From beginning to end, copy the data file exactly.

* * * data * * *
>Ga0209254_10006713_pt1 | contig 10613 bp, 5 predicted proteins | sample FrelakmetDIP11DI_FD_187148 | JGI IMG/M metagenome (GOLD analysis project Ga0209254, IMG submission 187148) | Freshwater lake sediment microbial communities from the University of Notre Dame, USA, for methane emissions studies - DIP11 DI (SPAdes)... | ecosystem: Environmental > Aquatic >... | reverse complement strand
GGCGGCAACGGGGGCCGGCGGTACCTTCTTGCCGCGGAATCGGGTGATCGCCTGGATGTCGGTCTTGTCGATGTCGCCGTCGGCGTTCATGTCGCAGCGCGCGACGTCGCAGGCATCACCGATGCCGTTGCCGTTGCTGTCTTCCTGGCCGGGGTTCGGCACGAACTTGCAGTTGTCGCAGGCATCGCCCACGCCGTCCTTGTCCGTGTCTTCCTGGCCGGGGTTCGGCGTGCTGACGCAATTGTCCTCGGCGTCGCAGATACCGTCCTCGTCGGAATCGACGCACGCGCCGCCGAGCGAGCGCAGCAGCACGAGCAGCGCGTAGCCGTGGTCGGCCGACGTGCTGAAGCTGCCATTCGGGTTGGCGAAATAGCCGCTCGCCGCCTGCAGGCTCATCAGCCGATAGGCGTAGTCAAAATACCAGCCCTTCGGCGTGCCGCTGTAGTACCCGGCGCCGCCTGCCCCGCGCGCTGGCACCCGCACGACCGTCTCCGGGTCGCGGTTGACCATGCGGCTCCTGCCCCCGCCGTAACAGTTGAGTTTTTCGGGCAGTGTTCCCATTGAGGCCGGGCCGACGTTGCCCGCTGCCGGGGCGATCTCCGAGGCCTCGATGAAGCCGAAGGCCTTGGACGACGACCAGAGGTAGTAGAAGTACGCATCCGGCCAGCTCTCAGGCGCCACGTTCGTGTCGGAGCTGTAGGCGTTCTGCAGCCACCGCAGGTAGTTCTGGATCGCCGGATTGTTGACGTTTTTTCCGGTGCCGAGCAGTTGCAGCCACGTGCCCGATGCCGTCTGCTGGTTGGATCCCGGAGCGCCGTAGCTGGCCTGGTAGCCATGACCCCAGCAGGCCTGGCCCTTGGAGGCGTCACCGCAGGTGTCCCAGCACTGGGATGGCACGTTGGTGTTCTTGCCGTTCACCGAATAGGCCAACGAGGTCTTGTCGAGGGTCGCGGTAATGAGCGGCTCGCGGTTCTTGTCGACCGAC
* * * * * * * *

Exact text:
>Ga0209254_10006713_pt1 | contig 10613 bp, 5 predicted proteins | sample FrelakmetDIP11DI_FD_187148 | JGI IMG/M metagenome (GOLD analysis project Ga0209254, IMG submission 187148) | Freshwater lake sediment microbial communities from the University of Notre Dame, USA, for methane emissions studies - DIP11 DI (SPAdes)... | ecosystem: Environmental > Aquatic >... | reverse complement strand
GGCGGCAACGGGGGCCGGCGGTACCTTCTTGCCGCGGAATCGGGTGATCGCCTGGATGTCGGTCTTGTCGATGTCGCCGTCGGCGTTCATGTCGCAGCGCGCGACGTCGCAGGCATCACCGATGCCGTTGCCGTTGCTGTCTTCCTGGCCGGGGTTCGGCACGAACTTGCAGTTGTCGCAGGCATCGCCCACGCCGTCCTTGTCCGTGTCTTCCTGGCCGGGGTTCGGCGTGCTGACGCAATTGTCCTCGGCGTCGCAGATACCGTCCTCGTCGGAATCGACGCACGCGCCGCCGAGCGAGCGCAGCAGCACGAGCAGCGCGTAGCCGTGGTCGGCCGACGTGCTGAAGCTGCCATTCGGGTTGGCGAAATAGCCGCTCGCCGCCTGCAGGCTCATCAGCCGATAGGCGTAGTCAAAATACCAGCCCTTCGGCGTGCCGCTGTAGTACCCGGCGCCGCCTGCCCCGCGCGCTGGCACCCGCACGACCGTCTCCGGGTCGCGGTTGACCATGCGGCTCCTGCCCCCGCCGTAACAGTTGAGTTTTTCGGGCAGTGTTCCCATTGAGGCCGGGCCGACGTTGCCCGCTGCCGGGGCGATCTCCGAGGCCTCGATGAAGCCGAAGGCCTTGGACGACGACCAGAGGTAGTAGAAGTACGCATCCGGCCAGCTCTCAGGCGCCACGTTCGTGTCGGAGCTGTAGGCGTTCTGCAGCCACCGCAGGTAGTTCTGGATCGCCGGATTGTTGACGTTTTTTCCGGTGCCGAGCAGTTGCAGCCACGTGCCCGATGCCGTCTGCTGGTTGGATCCCGGAGCGCCGTAGCTGGCCTGGTAGCCATGACCCCAGCAGGCCTGGCCCTTGGAGGCGTCACCGCAGGTGTCCCAGCACTGGGATGGCACGTTGGTGTTCTTGCCGTTCACCGAATAGGCCAACGAGGTCTTGTCGAGGGTCGCGGTAATGAGCGGCTCGCGGTTCTTGTCGACCGAC